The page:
One Flew Over The Cuckoo’s Nest – Who’s The Rebel?


Miloš Forman’s 1975 adaptation of Ken Kesey’s One Flew Over The Cuckoo’s Nest is an extraordinary piece of cinema. It is one of three films ever to win all five major Academy Awards (Picture, Lead Actor, Lead Actress, Director, and Screenplay) and this is a legacy it very much deserves. Yet despite this I consider it to be a terrible adaptation of a wonderful novel. The film and Kesey’s text make two very different points.

The narrative of Forman’s film is thus: Randle Patrick McMurphy (Jack Nicholson) escapes a prison sentence for statutory rape by pleading insanity. He then finds himself in a mental institution run by the tyrannical Nurse Ratched (Louise Fletcher). McMurphy immediately starts his institutionalisation by testing the boundaries of his new confinement, whilst Nurse Ratched quickly sees her new inmate as a threat to her authority. This tension drives the film. McMurphy is genuinely disgusted by how his fellow inmates are treated, so he leads an open rebellion against the staff and encourages those around him to love themselves and have some fun. The film reaches a head when the Nurse, needing to quash the rebellion, has McMurphy lobotomised. When Chief, a native american inmate who until this point had appeared to be deaf and dumb, discovers his friend in this state he smothers him and breaks out of the asylum. The moral of the film therefore is clear: McMurphy’s rebellion and his ultimate sacrifice ultimately work, as without it the Chief could not escape. McMurphy is the quintessential rebel because he is willing to become a martyr for his cause.

Now this is a fine narrative to have, the sacrifice of good in the face of evil is a tale as old as time after all, but this is not the narrative of Kesey’s novel. In the book McMurphy isn’t the true rebel, Chief is.

The novel is never meant to be a story of good versus evil. Primarily, Kesey wrote the text as an exposé on the disgusting methodology used within psychiatric institutions within 1960s America. But at the same time, he very clearly seeks to explore the nature of “The Rebel” on a social level.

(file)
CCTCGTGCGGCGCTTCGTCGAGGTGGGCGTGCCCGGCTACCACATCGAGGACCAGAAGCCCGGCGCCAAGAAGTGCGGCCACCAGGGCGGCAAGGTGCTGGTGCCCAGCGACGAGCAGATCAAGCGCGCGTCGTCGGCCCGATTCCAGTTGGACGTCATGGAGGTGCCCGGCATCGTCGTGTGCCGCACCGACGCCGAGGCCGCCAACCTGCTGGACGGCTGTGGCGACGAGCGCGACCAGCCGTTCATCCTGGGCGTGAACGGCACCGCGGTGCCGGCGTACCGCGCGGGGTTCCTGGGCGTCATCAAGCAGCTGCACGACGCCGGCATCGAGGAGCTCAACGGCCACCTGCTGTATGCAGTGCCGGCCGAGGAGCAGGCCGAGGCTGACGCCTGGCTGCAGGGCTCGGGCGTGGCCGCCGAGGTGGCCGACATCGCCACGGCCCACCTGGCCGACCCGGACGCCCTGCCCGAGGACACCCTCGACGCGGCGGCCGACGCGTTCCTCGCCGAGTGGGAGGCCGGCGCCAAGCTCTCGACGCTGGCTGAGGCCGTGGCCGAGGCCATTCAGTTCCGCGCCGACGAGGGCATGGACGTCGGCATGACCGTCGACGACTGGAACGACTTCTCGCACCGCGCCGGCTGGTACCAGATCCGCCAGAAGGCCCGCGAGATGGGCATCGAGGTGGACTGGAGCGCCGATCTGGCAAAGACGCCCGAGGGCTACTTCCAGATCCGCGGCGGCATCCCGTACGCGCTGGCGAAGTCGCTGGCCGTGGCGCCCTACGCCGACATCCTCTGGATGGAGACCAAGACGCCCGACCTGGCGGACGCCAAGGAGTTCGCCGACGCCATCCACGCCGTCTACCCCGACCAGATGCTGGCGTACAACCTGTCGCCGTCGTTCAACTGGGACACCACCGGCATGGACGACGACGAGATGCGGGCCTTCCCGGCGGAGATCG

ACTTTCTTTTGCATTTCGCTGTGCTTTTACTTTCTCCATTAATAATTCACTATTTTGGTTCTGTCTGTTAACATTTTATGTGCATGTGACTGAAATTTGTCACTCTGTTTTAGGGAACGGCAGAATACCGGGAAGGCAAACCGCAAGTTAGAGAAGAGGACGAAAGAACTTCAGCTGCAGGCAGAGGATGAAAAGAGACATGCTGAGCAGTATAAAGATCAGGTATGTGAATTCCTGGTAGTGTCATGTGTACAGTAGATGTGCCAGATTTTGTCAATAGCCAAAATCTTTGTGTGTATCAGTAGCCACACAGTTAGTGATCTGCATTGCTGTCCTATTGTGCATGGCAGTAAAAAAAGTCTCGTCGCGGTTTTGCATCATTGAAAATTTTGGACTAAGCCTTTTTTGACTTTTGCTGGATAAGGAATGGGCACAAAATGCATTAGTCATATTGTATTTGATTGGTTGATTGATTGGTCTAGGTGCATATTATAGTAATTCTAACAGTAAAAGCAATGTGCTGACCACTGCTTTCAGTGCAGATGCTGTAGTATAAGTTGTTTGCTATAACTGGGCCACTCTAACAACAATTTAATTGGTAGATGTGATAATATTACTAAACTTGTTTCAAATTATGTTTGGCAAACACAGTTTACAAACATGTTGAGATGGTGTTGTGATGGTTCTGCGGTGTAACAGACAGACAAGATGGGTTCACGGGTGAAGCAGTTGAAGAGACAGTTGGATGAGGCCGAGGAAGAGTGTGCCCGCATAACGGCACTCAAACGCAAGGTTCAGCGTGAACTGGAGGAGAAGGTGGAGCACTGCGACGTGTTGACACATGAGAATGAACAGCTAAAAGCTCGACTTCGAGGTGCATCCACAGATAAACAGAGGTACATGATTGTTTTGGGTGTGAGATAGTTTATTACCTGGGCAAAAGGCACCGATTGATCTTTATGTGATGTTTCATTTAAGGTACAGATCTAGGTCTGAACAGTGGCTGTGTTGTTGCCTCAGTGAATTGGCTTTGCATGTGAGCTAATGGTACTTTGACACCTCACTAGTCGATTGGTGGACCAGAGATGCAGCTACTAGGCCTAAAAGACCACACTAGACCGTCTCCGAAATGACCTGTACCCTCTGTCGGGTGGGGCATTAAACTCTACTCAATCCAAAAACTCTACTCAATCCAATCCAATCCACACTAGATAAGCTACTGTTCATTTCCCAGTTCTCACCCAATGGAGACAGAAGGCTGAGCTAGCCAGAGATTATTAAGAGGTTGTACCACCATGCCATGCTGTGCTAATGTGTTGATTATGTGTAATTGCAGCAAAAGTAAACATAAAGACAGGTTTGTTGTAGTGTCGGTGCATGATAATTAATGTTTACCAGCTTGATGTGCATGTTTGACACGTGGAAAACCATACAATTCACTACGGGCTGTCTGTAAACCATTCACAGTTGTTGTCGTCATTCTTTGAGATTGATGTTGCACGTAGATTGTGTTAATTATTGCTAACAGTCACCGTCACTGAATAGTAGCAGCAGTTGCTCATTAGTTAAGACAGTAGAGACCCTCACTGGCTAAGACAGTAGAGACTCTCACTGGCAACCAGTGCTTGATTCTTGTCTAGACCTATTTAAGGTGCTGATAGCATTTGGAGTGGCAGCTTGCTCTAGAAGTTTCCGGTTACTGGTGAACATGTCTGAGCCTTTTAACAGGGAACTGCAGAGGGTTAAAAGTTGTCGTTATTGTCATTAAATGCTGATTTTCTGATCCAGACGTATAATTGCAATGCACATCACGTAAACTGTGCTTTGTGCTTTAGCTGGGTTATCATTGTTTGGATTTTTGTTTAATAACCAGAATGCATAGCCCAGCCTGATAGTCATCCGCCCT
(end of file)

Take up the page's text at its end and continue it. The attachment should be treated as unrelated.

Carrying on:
One of the important ambiguities within the text is whether McMurphy actually wants to improve the situation of the other inmates or if he is socially forced into the role. The novel is entirely narrated by Chief, who appears as the voyeur looking into the group. The reader is never allowed into McMurphy’s head and thus understand exactly what his motivations are. What Chief’s point of view makes clear is this – the men who live on the ward need someone to rebel for them. All of these men are unhappy and detest the Nurse, but they lack the confidence to stand up for themselves. When the confident, cocksure and overtly masculine RPM appears on the ward he becomes a focal point for everything all the other inmates wish they could be. McMurphy is therefore pushed into the stereotypical form of rebellion because he is defined on a social level as that figure on the ward.

You also have to ask how can McMurphy be the rebel when his “rebellion” failed? How Do all his actions end? Well for starters a young inmate on the ward, Billy, kills himself once Nurse Ratched catches him sleeping with a prostitute. McMurphy himself is lobotomised, literally losing his very consciousness for the cause. The establishment – in this case the Nurse – wins. Kesey therefore explores the social need for a “rebel” figure. There will always be an authority figure within society, and people will always find a force to fight against it. But to Kesey this prototypical form of rebellion is a distraction, a simulacra to distract from the fact that the establishment ultimately always wins.

This is what makes Chief the true rebel within the text. He doesn’t buy into this system that socially defines authority and rebellion; a system that allows those in power to retain control in perpetuity. Chief opts out of society entirely. He pretends to be dumb and mute as an explicit means of disengaging with the world around him. In response to an overtly post-modern society, Chief succeeds by not buying into social lies but finding his own way into the world; in other words, he may not be a typical rebel like McMurphy, but he is the only one to beat the system in the end.

There’s an irony here given Kesey himself became a figurehead for the hippie movement later in the decade – It’s incredibly easy to read McMurphy as an allegory of Kesey himself – but in One Flew Over The Cuckoo’s Nest rebellion is a much more intimate exploration of counter-cultural discourses. In response to an empty, authoritarian society Kesey argues that one shouldn’t buy into the role of “rebel” as by this point is a cultural icon in of itself. Chief’s story therefore argues that the only way to really “rebel” against a totalitarian post-modern society is to opt out; only by refusing to engage and therefore be defined by societal expectations is the Chief able to escape.


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